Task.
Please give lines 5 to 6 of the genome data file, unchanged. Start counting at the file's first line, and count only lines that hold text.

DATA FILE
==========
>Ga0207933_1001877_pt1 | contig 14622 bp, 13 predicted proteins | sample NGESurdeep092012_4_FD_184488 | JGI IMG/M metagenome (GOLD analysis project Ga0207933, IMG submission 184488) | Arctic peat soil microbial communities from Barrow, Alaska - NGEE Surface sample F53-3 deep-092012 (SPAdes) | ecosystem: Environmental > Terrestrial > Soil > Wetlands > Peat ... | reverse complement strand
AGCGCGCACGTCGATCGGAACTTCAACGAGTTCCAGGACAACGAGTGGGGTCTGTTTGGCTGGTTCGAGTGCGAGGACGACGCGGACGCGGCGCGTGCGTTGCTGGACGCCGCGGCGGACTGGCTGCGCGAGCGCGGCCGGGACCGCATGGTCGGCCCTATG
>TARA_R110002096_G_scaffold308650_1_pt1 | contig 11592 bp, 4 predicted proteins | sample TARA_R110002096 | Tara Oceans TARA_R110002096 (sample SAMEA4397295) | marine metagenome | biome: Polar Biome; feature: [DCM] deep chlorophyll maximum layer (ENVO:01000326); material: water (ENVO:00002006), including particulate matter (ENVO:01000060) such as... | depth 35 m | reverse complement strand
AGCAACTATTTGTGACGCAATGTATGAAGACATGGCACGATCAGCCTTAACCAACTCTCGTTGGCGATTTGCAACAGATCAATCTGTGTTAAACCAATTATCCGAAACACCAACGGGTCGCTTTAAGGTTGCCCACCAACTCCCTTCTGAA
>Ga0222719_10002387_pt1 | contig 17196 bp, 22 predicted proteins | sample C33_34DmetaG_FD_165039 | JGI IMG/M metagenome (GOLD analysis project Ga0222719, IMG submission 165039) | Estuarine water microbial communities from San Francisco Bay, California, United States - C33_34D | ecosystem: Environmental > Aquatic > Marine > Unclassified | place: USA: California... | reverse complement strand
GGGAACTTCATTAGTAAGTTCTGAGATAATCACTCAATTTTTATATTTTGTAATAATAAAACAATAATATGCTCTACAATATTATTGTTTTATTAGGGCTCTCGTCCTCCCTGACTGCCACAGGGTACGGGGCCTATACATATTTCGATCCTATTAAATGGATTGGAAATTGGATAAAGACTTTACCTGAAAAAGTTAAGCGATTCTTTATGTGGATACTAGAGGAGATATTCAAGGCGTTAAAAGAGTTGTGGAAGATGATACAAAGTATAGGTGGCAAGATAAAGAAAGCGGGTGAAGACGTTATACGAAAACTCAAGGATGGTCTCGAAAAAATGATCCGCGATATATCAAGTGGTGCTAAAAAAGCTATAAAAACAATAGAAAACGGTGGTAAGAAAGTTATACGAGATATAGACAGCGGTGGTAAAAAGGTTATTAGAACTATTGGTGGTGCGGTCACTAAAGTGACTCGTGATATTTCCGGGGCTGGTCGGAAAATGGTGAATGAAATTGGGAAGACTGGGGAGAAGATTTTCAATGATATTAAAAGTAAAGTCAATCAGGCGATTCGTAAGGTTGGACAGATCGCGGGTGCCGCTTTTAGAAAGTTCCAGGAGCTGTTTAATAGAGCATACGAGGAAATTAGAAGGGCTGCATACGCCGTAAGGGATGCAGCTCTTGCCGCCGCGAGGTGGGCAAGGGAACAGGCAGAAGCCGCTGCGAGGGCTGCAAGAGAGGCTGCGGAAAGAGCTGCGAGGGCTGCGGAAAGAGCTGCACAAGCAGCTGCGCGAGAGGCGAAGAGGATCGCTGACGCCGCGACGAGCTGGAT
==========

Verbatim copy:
>Ga0222719_10002387_pt1 | contig 17196 bp, 22 predicted proteins | sample C33_34DmetaG_FD_165039 | JGI IMG/M metagenome (GOLD analysis project Ga0222719, IMG submission 165039) | Estuarine water microbial communities from San Francisco Bay, California, United States - C33_34D | ecosystem: Environmental > Aquatic > Marine > Unclassified | place: USA: California... | reverse complement strand
GGGAACTTCATTAGTAAGTTCTGAGATAATCACTCAATTTTTATATTTTGTAATAATAAAACAATAATATGCTCTACAATATTATTGTTTTATTAGGGCTCTCGTCCTCCCTGACTGCCACAGGGTACGGGGCCTATACATATTTCGATCCTATTAAATGGATTGGAAATTGGATAAAGACTTTACCTGAAAAAGTTAAGCGATTCTTTATGTGGATACTAGAGGAGATATTCAAGGCGTTAAAAGAGTTGTGGAAGATGATACAAAGTATAGGTGGCAAGATAAAGAAAGCGGGTGAAGACGTTATACGAAAACTCAAGGATGGTCTCGAAAAAATGATCCGCGATATATCAAGTGGTGCTAAAAAAGCTATAAAAACAATAGAAAACGGTGGTAAGAAAGTTATACGAGATATAGACAGCGGTGGTAAAAAGGTTATTAGAACTATTGGTGGTGCGGTCACTAAAGTGACTCGTGATATTTCCGGGGCTGGTCGGAAAATGGTGAATGAAATTGGGAAGACTGGGGAGAAGATTTTCAATGATATTAAAAGTAAAGTCAATCAGGCGATTCGTAAGGTTGGACAGATCGCGGGTGCCGCTTTTAGAAAGTTCCAGGAGCTGTTTAATAGAGCATACGAGGAAATTAGAAGGGCTGCATACGCCGTAAGGGATGCAGCTCTTGCCGCCGCGAGGTGGGCAAGGGAACAGGCAGAAGCCGCTGCGAGGGCTGCAAGAGAGGCTGCGGAAAGAGCTGCGAGGGCTGCGGAAAGAGCTGCACAAGCAGCTGCGCGAGAGGCGAAGAGGATCGCTGACGCCGCGACGAGCTGGAT